Newspaper Archive of
The Saguache Crescent
Saguache , Colorado
August 5, 1943     The Saguache Crescent
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August 5, 1943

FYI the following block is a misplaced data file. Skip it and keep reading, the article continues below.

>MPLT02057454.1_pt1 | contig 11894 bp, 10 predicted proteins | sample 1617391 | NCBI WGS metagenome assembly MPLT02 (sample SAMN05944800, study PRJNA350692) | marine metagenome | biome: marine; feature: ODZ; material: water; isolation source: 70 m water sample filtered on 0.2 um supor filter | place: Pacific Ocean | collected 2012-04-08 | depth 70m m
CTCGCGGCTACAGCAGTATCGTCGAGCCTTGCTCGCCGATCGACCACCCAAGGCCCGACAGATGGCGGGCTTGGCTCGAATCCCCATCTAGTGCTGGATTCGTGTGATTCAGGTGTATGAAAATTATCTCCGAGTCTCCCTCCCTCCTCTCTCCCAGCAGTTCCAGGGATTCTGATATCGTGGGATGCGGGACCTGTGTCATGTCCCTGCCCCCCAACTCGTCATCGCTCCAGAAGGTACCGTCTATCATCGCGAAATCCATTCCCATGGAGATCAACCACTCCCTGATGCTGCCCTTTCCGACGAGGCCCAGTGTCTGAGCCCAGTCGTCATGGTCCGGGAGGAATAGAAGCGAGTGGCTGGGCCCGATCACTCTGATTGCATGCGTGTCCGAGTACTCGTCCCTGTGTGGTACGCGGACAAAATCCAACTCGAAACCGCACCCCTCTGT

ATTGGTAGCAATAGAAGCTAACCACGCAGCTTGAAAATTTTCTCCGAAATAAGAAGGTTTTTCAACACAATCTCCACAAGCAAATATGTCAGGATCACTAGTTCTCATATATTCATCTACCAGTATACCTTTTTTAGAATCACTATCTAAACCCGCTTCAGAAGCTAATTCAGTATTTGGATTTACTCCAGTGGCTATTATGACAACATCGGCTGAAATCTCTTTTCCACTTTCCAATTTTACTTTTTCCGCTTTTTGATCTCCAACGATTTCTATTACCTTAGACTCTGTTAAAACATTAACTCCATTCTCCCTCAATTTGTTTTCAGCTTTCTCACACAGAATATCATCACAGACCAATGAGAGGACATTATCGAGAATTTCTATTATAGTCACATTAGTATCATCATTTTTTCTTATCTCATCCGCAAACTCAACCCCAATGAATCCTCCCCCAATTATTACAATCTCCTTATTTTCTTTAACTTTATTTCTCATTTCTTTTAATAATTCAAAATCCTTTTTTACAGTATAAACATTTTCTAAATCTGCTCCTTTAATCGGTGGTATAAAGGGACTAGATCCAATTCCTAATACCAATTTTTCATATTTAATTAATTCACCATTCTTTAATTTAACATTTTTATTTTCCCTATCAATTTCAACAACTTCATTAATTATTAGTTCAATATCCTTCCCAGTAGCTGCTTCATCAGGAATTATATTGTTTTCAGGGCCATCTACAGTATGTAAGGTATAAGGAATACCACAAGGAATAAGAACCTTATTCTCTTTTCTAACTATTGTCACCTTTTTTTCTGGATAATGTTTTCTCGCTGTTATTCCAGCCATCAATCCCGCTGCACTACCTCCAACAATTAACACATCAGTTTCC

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SAGUA00CHE CRESCENT ITATISl VOLUME LXIV j*J i SAGUACHE, COLORADO THURSDAY AUGUST 5, 1943 NUMBER 31 ,i SAGUACHE COUPLE WED 50 YEARS w FRIDAY AUGUST 6th Dr. and Mrs. Kortright will cele- brate their golden wedding in Sa- guache on Friday. On August 6th, 1893 in Brooklyn, New York, Dr. Scott E. Kortright took for his bride Miss Della E. Smith. He was at that time a surgeon for the New York Central railroad, having received his medical degree at Hahnemann Med- ical College in Chicago. They came to Colorado in 1900 and have made their home in Bonanza, Leadville and Sagache since that time. Their many friends in Saguache county join in wishing them many . more years of happiness together. "YOUR COUNTY AGENT SAYS" EDWIN G. COLETTE The farmers and poultry men in Saguache County are interested in the fact that the number of chicks and young chickens of this years hatching on farms throughout the country is now the largest on record. Reports received by Ed Colette show there are about 729 million of these young birds on farms. This number is li5 larger than the total a year ago and 215 greater than the aver- age number during the past ten years. In addition there are about 355 million layers on farms, an in- crease of 117 above the total a year ago and 113 larger than the average number during the last ten year period. Hens and pullets on farm laid 5 billion, 356 million eggs in Their pictures and an article about June, an 8th more eggs than were them appeared in Sunday's Post. laid in the same month last year, and SAGU00H]00 C-0UNTY 2[5 mre than the average fr lune during the past ten years. The County Agent has a limited SELECTEES Selectees who will leave Saguache Friday August 6th, 1943. Perfecto Marquez Kenneth Foley Charles Dave Lucero Alejandro Hilario Aldez Jack Everett Liles Oris Max McGuinn Condie Benjamin Garcia Antonio Albert Romero Albert Arthur Boden Gus Place Alfonso Charles Sanchez Eli Daniel Romero Paul Raymond Jones Selso Joe Mondragon Enlisted Reserve Corps who will return on this date to Fort Logan for active duty. Charles Trujillo Floyd E. Helms Harold K. Helmick :Elfren Bernal Manuel D. Martinez Moses M. Espinosa Forrest Jones, Jr. /STUDENT NURSE APPLICATIONS U. S. CIVIL SERVICE SETS SEPTEMBER 21, AS DEADLINE High school graduates who desire student nurse training with pay at St. Elizabeths Hospital, Federal in- stitution for mental disorders, Wash- ington, D. C., have until September 21 to file applications, the United States Civil Servise Commislon an- nounced today. Appointees chosen by the written test xeceive rooms, meals, medical at- tention, $288 a year, and valuable training in psychiatric nursing. Af- ter 3 years, successful students ae granted certificates of graduation and become eligible for promotion to graduate nurse positions in St. Eliz- abeths and other Federal hospitals at entrance salaries of $1,970 a year counting overtime compensation for the 48-hour week. Information and application forms for the Student Nurse examination are being furnished by the Local Secretary at any first or second class Post office, or from the United States Civil Service Commission, Washing- ton, D. C. ApplicatiOns are not desired from persons already engaged in war work Unless they may use higher skills as student nurses. Appointments will be made in accordance with War Manpower Commission policies and employment stabilization plans. Judge Birt Clare was confined to his home on Wednesday. An automotive company is cur- ently ,producing flight instruments ten times in excess of orginally-set mchedules. ' supply of a new bulletin, "War Time Canning of Fruits and Vegetables". This new bulletin is filled with can- ning helps. Get your copy today. 4-H CLUB GET TOGETHERm Forty-one 4-H club members, lead- ers, and parents met at the County Agents office Wednesday, July 28, and had a very pleasant meeting. The program and business meeting were combined. Barbara Jane Turn- er, County 4-H' President, presided at the program. The girls entertain- ed the boys with a few musical num- bers. They were as follows: a tap dance by Marianne Finley and El- nora Durst, accompanied by Mrs. Velra Wright, a flute duet by Mar- garet Ann Turner and Margaret Sy- lvester, accompanied by Barbara Jane Turner, an accordian solo by Willa Ma'e Cooper, a harmonica solo by Elsie Cohn, a piano solo by Margaret Ann Rockey, and a piano solo by Barbara Jane Turner. Mr. Colette, County Eytension Agent gave an interesting talk con- cerning Field Day, Thursday, August 5, at the Experimental Farm. After the program the boys. chal- lenged the girls to a so-called foot- ball game, with a blown egg used as the football, in which the object was to blow the egg over each others goal line. It was decided to'hold another 4-H Club Get Together next month with the boys entertaining the girls. The evening was concluded with group singing. THROW THEM OUT 80ND$ OVER AMERICA . . . In lower Manhattan where George Wash- ington took the oath as president, stands his statue on the steps of the Sub-Treasury, a monument to our fiscal security. Help Yoursell Buy War Bonds WITH THE COLORS Ensign and Mrs. John Callahan (nee Betty Boschen) have a son, i born July 31st in Virginia where Ensign Callahan is stationed. Filiberto Salaz who is stationed at the U. S. Naval training station at Farragot, Idaho, is coming home this week on furlough to spend a few days with his parents and friends. Injurious To Release Minnows G. Washingfon In Belgium the Nazis now are selling property confiscated from loyal Belgians to residents co- operating with their Nazi masters further compli- cating the fiscal affairs of that troubled land. THANKYOU I wish to take this opportunity to thank my friends in Saguache and surrounding community for the lovely gifts I received on my 81st birthday. Judge E. R. Mosher. The Court House gang consisting of the following: Mrs. Florence Wil- liams, Sidney B. Hall, Clifford Burn- ham, W. L. Hammond, W. E. Whitten, Eleanor Burress, Sara Curtis, Edith L. Jones, Birt Clare, D. E. Varnes, Lulu K. Bell, Verna Cooper, Eletha I Baker, C. N. Gotthelf, Zoe Geiger, I COLORADO DAY--- August 1st marks the 67 h b" y of Colorado. Its history is colorful I and unique in that it is one of two states in the Union resulting from three territorial acquisitions; In 1803 the north eastern part of our State became a part of the territory of the United States as a result of the Louisiana Purchase; In 1845 the south eastern part of Colorado was added as a result of the annexation of Texas; In 1848 the remainder of the State was ceded to us by Mexico. In 1876 it entered the Union as the 38th State. Five flags have flown over the area that now comprises Colorado, the flag of Spain, the flag of France, the flag of Mexico, the flag of Texas and the flag of the United States of America. HOME NURSING--- "While accurate predictions are impossible, there is an indication that 1943 may an be epidemic year for l infantile . paralysis" The follow- mg suggestions arc offered in case it comes your way. Avoid overtiring and extreme fatigue. Avoid sudden chilling such as would come from a plunge in very cold water on a very hot day. Keep children away from large groups. Don't plan tonsil operations until the outbreak is over. o Be alert to early signs of illness. Ed Paul, E. E. Wilson, W. M. Slane, Isolate from other people all with Some of the finest trout streams G. H. Curtis, W. E. Gardner, Robert I unexulained fever of the State have been almost ruined R. Tarbell, Eugene Williams and Fay - " by the introduction of such fish as Fennell presented Judge E. R. Mos- Call your physician. suckers and chubs. These rough her with a maroon platform rocker l _. ,_ _ " teri 1 if cases Du T become nys ca on his 81st bwthday. " i "" " od fish, being almost exclusively bot- occur ]n your ne gnoorno . tom feeders devour the spawn of the Many may be infected but few trout before it has had time to RATION00ED FARMER are made ill. hatch. In addition, they consume the natural food necessary to carry - Give careful attention to personal the game species to the size they There was once a farmer who drovel cleanliness. would attain had they sufficient twenty miles to the county seat in his[ National Foundation News. food. Most of these introductions of pick-up. He drove faster than is l * July 1943 rough sh into trout waters have oc- recommended by the government be- curred as the result of using live cause he had so much business that CONTRIBUTIONS minnows for bait. Occasionally a required attention. He had to re- Mrs. Elsie Tucker gave' a small minnow will get off a hook and sur- gister for the army, fill out an oc- checker set for the use of some rive to reproduce his kind, and it cupational questionaire, sign up for ;eiceman who is "traveling light." has been a common practice for min-I crop insurance, get a card permitting now fishermen to thoughtlessly dump I him to sell his wheat. He had to go IUTRITION the remainder of their minnows in to the court house to put in an ap- Mrs. Julia Shellabarger Hicks and the water at the end of the day's plication for a tire, to the county Miss Margaret Blair have again fishing. In the interests of continued superintendent's office for school re- qualified as Nutrition Instructors, good fishing in the State every fisher- cords to get his oldest child a birth and certificates have been issued to man should constitute himself a certificate, to the county clerk's of- them for 1943. fice to get a book for tax-egempt committee of one to discourage the practice of releasing live minnows in any waters where there are either trout or other species of game fish. Those who use live minnows for bait should use extreme care to fas- ten them on the hook in such a way that they cannot wiggle loose and live to become a menace to our game species. Lou R. Maxon, high official of the OPA, has resigned with the declara- tion that: "There is a strong clique in OPA who believe that the govern- men should manufacture and distri: bute all commodities. They are using the war as a means of furthering - ]'4"I" A' |[ I their reform ideas and will continue J.I12 TT Flltltll/'ll2 to use honest men in OPA as a front i for their efforts. ] A six and one-half pound daughter, "If this group isn't curbed, we are llJaqueline , was born Monday at St. going to lose a good slice of the very Lukes hospital to Mr. and Mrs. Ken- freedom we are fighting for." l neth Anderson of Denver. Mrs. An- Mr. Maxon's charges are similar I derson is the daughter of Mrs. Fay to those of leading retail distribu-IFennell. tors, who have reiterated many times r that the distribution industry faces BUY DEFENSE BONDS tractor gas. Thinking of all these NOT MONKEYS things confused the farmer so much I that he was half way to town before "The food needs of the nation can i he remembered he had to have his only be met in the long run by the war-ration books to get canning age-old plan of work and pay, and sugar permits for his wife, so he went not b7 running the farmer like a home to get them. When he at last monkey up and down a prophetic arrived at the court house he found stick,,, says Herbert Corey, newspa- the doors locked and everybody out per correspondent and editor. to lunch, snice they were operating on war-timo electricity. While the farmer was sitting in his pick-up/ waiting for the offices to open, the t tlt 0ur state highway patrolman came along / Pyr0[I vhlgs and asked to see his motor vehicle 1 onaFami|aa$[s tax stamp and driver's license. Then the chief of police drove by and Make 10 per ant Just a Starting asked him to move his pick-up, since i Point he was in a 15-minute parking spot. ,, So the farmer went to a drug store and bought a box of aspirin. MICKIE SAYS total disruption unless the pet theor- ies of extremists are relegated to a back seat. With inflation gaining inexorably, the spectacle of one of the principal agencies established to Combat riing prices experimenting with the doc- trines of socialism, while the destin- ies of a hundred and thirty million people hang in the balance, is intol- erable. The production and distribution system in this country has been deve- loped to a state of perfection neve before attained in history. The re- sult has been evident in every Amer- ican home. Why, in the name of heaven, shouid this system be scrap- ped when we need it most? If given a chance, our arms and factories and our merchants will feed and clothe the country. They will do it inflation or no inflation. The only thing that could conceivably stop them would be hopelessly complex domination by so-called "war agen- cies," who would rather see Ameri- cans growing in rows than fighting for victory. "Home Coming" TH'BO..Cf'.5",'Z 'OZ.K 9MOULD 7?EMEA/19ER ,45" WOW WE ARE/.//RED Y OUR RE'APERY 7"  PRINT TI-I ' IVE1V 'A t,SH(.JLD/VT 8E AglCEP 7"0 LEAVE ' OUT" -OOD /7"EM3" "7"0 . t I - k .-'. ii! ins', ii ':' CAPITOLDOME !i': !!i , :: By ALVA A. SWAIN : CARI WILL NOT RUN FOR GOVERNOR Because of the many statements that former Governor Carr may be a candidate for that position again he has authorized the column to state that he will not be a candidate for that position If he were offered the nomination he would not take it. The former governor met Gover- nor Vivian on the street the other day and told him the same thing. The object of Gov. Carr in making this statement public is that such a rumor is unfair to Governor Vivian as well as to himself. He served the state as governor four years and now wants to prac- tice law. Governor Carr will always take a hand in state and national politics but not as a candidate for the governorship. He has certain ideas regarding national matters which may cause him to aspire to at- t end the hext republican national' convention as a delegate where he can have a chance to present his ideas to the nation. That is the only ambition he has, so far as politics are concerned. GOVERNOR JOHN W. SHAWCROFT It was GoVernor Shawcroi't Wed- nesday of last week. Governor Vi- vian and Lieutenant Governor Hig- by had gone to Cheyenne to attend the Rodeo there, so that left John W. Shawcroft, who is President Ad Interum of the senate, governor. During the day he was the recipient of many callers, congratulations, telegrams and bunches of flowers. The reporters tried to get him to do something spectacular, such as firing the cvil service commission or nam- ing a new state welfare board, ut he jokingly refused to do either. DEWEY DID NOT INTEND TO THREATEN We are in receipt of a letter from Governor Thomas E. Dewey of NeW York in which he takes exception to the statement in our general story on the conference of governors wherein we said that his remarks at that conference sounded ,like a threat. The governor says: "I am quite surprised that you felt that my statement of the prob- lems attendant upon our getting grain from outside the Country for our dairy cows and poultry should have struck you as a threat. If we do not get grain for our dairy cows and poultry they will have their production sharply cut down and be slaughtered for meat' In that event the people of this state--in fact the one third of the nations population in the Northeast---will suffer seriously from the :lack of milk, butte?, cheese and ggs. This is our problem and I do hope it will be better understood generally. I hope if you are going through Albany you will give me a chance to discuss the situation with you more thoroughly. With Kindest Personal Regards, Thomas E. Dewey, Mr. Dewey's position was that they could not get feed for their dairy cattle and poultry in this country. That if they had to go to Canada for it, they would be compelled tq buy or build boats, which if' they did, it would be a long time before that t*rade would return to thecorn and wheat states of this country. He said it so positively that nearly all of the reporters and some of the governors, took it as a threat. It was his speech that started all of the discussion about the farmers re- fusing to sell their products at the i ceiling prices set in Washington. This idea strikes us, that either this column is read far more than we suspected or that Mr. ,Dewey has his ear to the ground far more than he admits. LIQUOR CURFEW LAWS Many of the states enacted what are termed liquor curfew laws last winter. One in Idaho imposes an additional tax on liquor and turns the Continued on Padre t IH ] ]]]]